Working remotely isn't a new phenomenon, but what is new is everyone working remotely. With that sharp increase in remote workers comes several challenges. In a business-as-usual environment, the decision to begin a work-from-home program would take weeks or even months of planning. Once the plan was developed, the concept would be tested and slowly rolled out while leadership managed and monitored how it was changing the business.
This methodical, planned approach completely shifted with the pandemic. In March 2020, many companies took "work from home" from concept to production in a matter of days. This was done out of necessity, and it is likely that in the haste of immediate action, lots of details were missed. Now that work from home is a reality, here are three things that should be top of mind.
Capacity: Where are your bottlenecks?
The COVID-19 pandemic created a disaster recovery (DR) scenario that many companies had not included in their planning. Traditional disaster planning was focused on infrastructure that had been compromised or a failure or outage that made the resources difficult or impossible to reach. With COVID-19 this was not the case.
Instead, COVID-19 changed how we work. It forced people out of the office into remote work locations and created a need for large numbers of remote users to have concurrent access to centrally located resources. In order to be successful in a situation like this, businesses must have a plan to quickly and easily scale infrastructure to support the additional simultaneous users.
This may involve standing up new servers, expanding network infrastructure, increasing bandwidth or installing additional security and access management software. This may lead to new hardware appliances being installed and addressing network or operating system update prerequisites as well as client software rollouts. The list goes on and on. Partnering with a cloud services provider can take the effort and expense of doing physical upgrades off of your plate as the service provider can turn resources up and down as needed and you pay for what you use.
Network access: Limit your exposure to outside threats
Long gone are the castle-and-moat days, in which there was clear delineation between those inside the enterprise and those outside the enterprise. As we moved away from that model in recent decades, we adopted infrastructures, policies and procedures that accounted for some users being outside the firewall and needing access to some applications.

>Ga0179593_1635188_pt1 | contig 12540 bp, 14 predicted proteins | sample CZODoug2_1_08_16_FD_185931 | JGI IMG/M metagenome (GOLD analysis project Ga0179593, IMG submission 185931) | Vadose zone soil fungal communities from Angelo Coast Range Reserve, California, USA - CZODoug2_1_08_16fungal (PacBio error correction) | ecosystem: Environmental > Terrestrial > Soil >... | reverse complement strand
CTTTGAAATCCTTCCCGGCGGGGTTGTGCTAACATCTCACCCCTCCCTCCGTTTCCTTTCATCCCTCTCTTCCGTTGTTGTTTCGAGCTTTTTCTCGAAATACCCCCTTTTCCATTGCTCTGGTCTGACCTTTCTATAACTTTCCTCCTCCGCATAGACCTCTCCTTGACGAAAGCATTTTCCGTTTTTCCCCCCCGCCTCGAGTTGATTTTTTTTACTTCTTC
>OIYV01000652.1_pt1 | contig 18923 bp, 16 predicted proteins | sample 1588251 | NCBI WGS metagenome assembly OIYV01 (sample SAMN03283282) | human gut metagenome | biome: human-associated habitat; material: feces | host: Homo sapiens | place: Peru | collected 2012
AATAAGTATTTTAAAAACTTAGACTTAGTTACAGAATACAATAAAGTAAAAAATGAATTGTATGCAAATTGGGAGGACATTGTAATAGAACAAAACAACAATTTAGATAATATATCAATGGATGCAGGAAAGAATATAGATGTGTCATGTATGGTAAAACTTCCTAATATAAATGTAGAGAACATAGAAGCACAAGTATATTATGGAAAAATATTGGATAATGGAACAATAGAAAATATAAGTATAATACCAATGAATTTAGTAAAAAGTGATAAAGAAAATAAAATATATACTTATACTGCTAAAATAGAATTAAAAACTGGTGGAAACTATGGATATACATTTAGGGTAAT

In today's world, we have everyone outside the firewall and they are accessing everything. Companies have dramatically increased the number of remote access points, thus increasing their exposure. The danger is that once a device is connected to the VPN it has access to the network and creates a path for hackers to exploit. Therefore, it's important to take additional steps to ensure security.
For starters, review your password authentication policies. The Verizon 2019 Data Breach Investigations Report "linked 81% of data breaches to weak passwords" which implies that password-only authentication probably isn't enough. A remote access system secured only by a password is a prime target for attack and highly vulnerable to exploitation from password leaks. Consider two-factor authentication with a text or email code to complete the authentication process.
For remote access systems with on-device software clients, regular updates are essential to protect clients from vulnerabilities and exploits. Outdated, unpatched software can be a profitable target for malicious hackers, and if breached, can expose the organization's data and networks to cyberattacks. A well-designed remote access system will validate specific criteria such as antivirus and patch levels on a device before it can connect to the network.
Backup and disaster recovery: Be prepared for the worst-case scenario
With everyone working remotely, the challenges associated with downtime can be much greater than when workers are in the office. Here are a few things you might want to consider:
Communications - In the event of an outage, it may be difficult to communicate with remote users. Corporate email and collaboration systems may be down, so you should consider developing an alternative communication strategy (such as a mobile texting system) so you can broadcast updates or deliver instructions.
Backup systems - Remote working may require additional server capacity, which necessitates an increase in backup capacity. Your backup system needs to be capable of scaling along with your server growth. If your current backup strategy is challenged, consider moving your backups to the cloud. Most backup software can attach to remote storage systems in the cloud so you can expand capacity as needed.
Disaster recovery plans - In the event of a disaster that would require remote workers to fail over to a secondary site, remote workers need to be equipped with the information they need to make the change. Consider creating documentation for this process before you need it.
With the desire to reduce costs and many companies having fewer associates to carry the load, addressing these issues can seem daunting. The good news is when you only pay for what you use - people and resources - an outsource model can be pretty cost effective.
If your company is looking for assistance in managing or scaling your remote access solution or just needs someone to review what you have done and make recommendations, Racksquared can help. We have the expertise, technology and infrastructure to support your IT needs. Want to learn more? Contact us at firstname.lastname@example.org to see how we can help with your remote workers